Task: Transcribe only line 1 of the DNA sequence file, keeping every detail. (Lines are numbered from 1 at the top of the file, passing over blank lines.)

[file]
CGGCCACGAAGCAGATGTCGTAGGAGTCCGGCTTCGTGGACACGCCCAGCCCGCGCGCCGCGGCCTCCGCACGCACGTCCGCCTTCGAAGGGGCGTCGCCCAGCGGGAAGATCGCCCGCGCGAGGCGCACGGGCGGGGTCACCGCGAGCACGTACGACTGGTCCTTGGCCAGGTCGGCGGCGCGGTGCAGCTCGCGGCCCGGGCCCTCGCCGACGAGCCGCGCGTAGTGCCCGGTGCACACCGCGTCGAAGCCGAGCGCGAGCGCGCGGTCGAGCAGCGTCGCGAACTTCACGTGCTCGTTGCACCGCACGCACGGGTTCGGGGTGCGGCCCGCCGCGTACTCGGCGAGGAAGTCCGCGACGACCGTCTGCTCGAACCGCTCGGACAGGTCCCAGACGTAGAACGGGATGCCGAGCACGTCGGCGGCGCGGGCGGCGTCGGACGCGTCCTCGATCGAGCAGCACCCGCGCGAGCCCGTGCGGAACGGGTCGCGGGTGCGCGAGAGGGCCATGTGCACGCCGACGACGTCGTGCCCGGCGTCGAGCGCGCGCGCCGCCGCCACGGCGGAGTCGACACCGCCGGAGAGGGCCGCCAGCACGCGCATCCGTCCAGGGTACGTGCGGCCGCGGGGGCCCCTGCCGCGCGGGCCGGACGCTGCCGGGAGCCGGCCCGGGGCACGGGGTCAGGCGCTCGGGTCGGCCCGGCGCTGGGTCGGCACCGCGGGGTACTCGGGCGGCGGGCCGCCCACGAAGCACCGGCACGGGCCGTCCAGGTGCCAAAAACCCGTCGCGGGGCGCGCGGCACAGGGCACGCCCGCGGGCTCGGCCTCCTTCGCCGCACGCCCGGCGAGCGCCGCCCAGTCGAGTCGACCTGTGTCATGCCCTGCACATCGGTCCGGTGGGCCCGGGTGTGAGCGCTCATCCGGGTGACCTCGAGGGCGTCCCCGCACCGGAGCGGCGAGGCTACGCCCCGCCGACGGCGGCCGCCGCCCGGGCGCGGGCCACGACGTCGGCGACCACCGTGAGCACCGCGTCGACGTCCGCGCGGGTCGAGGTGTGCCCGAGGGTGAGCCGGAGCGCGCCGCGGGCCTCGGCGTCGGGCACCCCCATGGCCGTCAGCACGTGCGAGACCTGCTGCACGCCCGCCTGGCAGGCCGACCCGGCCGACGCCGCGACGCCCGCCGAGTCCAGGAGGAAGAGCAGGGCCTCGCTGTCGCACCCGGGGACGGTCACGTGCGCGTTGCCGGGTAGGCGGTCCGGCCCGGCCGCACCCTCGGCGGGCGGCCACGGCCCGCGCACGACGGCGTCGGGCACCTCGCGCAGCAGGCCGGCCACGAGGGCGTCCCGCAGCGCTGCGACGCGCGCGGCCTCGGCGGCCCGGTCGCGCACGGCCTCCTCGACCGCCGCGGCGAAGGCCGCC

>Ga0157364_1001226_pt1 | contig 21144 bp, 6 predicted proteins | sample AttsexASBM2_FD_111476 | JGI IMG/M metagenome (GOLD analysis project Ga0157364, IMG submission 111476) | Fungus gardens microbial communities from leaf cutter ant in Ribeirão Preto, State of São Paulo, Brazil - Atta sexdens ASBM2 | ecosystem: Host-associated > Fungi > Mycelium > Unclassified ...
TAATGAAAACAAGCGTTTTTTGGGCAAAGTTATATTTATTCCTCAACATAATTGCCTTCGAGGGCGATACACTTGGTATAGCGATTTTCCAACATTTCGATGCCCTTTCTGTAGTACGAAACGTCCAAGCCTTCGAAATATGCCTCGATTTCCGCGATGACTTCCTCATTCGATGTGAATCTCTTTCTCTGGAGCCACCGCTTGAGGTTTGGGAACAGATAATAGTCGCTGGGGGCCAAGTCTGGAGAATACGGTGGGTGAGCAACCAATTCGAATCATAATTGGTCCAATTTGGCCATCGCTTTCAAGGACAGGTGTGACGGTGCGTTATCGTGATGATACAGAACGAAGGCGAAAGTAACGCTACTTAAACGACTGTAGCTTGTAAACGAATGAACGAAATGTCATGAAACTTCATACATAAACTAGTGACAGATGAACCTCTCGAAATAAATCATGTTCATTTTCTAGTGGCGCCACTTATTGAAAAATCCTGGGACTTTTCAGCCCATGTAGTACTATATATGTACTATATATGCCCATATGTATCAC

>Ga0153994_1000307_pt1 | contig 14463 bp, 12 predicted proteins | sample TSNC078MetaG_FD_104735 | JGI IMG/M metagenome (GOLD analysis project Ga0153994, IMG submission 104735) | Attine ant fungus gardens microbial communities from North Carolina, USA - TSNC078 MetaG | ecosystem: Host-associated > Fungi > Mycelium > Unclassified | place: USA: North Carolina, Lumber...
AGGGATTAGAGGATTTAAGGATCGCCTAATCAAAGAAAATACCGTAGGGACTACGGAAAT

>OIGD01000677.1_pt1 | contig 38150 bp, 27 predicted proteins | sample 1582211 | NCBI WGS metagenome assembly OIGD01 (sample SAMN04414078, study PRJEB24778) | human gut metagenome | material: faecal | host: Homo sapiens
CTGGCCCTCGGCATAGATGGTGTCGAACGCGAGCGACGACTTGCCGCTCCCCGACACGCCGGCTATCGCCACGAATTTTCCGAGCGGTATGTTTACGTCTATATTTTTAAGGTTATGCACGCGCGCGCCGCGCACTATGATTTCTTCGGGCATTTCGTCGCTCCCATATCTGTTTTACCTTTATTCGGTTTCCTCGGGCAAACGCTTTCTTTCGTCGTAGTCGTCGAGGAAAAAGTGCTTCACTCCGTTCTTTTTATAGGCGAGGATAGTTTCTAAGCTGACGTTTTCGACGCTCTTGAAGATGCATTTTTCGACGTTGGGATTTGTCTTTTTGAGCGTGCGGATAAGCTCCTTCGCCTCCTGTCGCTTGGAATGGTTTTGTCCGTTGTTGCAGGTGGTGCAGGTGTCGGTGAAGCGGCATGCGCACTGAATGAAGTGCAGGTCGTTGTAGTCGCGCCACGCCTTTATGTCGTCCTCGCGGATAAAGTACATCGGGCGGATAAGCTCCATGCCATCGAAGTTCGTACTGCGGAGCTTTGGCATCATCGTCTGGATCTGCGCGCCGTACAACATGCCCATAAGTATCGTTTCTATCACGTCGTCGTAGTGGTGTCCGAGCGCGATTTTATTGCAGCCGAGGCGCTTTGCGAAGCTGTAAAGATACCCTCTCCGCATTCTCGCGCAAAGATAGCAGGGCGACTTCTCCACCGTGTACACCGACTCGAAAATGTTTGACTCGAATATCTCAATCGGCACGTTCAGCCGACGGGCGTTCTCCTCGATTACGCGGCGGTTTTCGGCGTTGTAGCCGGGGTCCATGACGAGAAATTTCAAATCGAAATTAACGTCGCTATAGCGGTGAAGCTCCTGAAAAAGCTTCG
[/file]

CGGCCACGAAGCAGATGTCGTAGGAGTCCGGCTTCGTGGACACGCCCAGCCCGCGCGCCGCGGCCTCCGCACGCACGTCCGCCTTCGAAGGGGCGTCGCCCAGCGGGAAGATCGCCCGCGCGAGGCGCACGGGCGGGGTCACCGCGAGCACGTACGACTGGTCCTTGGCCAGGTCGGCGGCGCGGTGCAGCTCGCGGCCCGGGCCCTCGCCGACGAGCCGCGCGTAGTGCCCGGTGCACACCGCGTCGAAGCCGAGCGCGAGCGCGCGGTCGAGCAGCGTCGCGAACTTCACGTGCTCGTTGCACCGCACGCACGGGTTCGGGGTGCGGCCCGCCGCGTACTCGGCGAGGAAGTCCGCGACGACCGTCTGCTCGAACCGCTCGGACAGGTCCCAGACGTAGAACGGGATGCCGAGCACGTCGGCGGCGCGGGCGGCGTCGGACGCGTCCTCGATCGAGCAGCACCCGCGCGAGCCCGTGCGGAACGGGTCGCGGGTGCGCGAGAGGGCCATGTGCACGCCGACGACGTCGTGCCCGGCGTCGAGCGCGCGCGCCGCCGCCACGGCGGAGTCGACACCGCCGGAGAGGGCCGCCAGCACGCGCATCCGTCCAGGGTACGTGCGGCCGCGGGGGCCCCTGCCGCGCGGGCCGGACGCTGCCGGGAGCCGGCCCGGGGCACGGGGTCAGGCGCTCGGGTCGGCCCGGCGCTGGGTCGGCACCGCGGGGTACTCGGGCGGCGGGCCGCCCACGAAGCACCGGCACGGGCCGTCCAGGTGCCAAAAACCCGTCGCGGGGCGCGCGGCACAGGGCACGCCCGCGGGCTCGGCCTCCTTCGCCGCACGCCCGGCGAGCGCCGCCCAGTCGAGTCGACCTGTGTCATGCCCTGCACATCGGTCCGGTGGGCCCGGGTGTGAGCGCTCATCCGGGTGACCTCGAGGGCGTCCCCGCACCGGAGCGGCGAGGCTACGCCCCGCCGACGGCGGCCGCCGCCCGGGCGCGGGCCACGACGTCGGCGACCACCGTGAGCACCGCGTCGACGTCCGCGCGGGTCGAGGTGTGCCCGAGGGTGAGCCGGAGCGCGCCGCGGGCCTCGGCGTCGGGCACCCCCATGGCCGTCAGCACGTGCGAGACCTGCTGCACGCCCGCCTGGCAGGCCGACCCGGCCGACGCCGCGACGCCCGCCGAGTCCAGGAGGAAGAGCAGGGCCTCGCTGTCGCACCCGGGGACGGTCACGTGCGCGTTGCCGGGTAGGCGGTCCGGCCCGGCCGCACCCTCGGCGGGCGGCCACGGCCCGCGCACGACGGCGTCGGGCACCTCGCGCAGCAGGCCGGCCACGAGGGCGTCCCGCAGCGCTGCGACGCGCGCGGCCTCGGCGGCCCGGTCGCGCACGGCCTCCTCGACCGCCGCGGCGAAGGCCGCC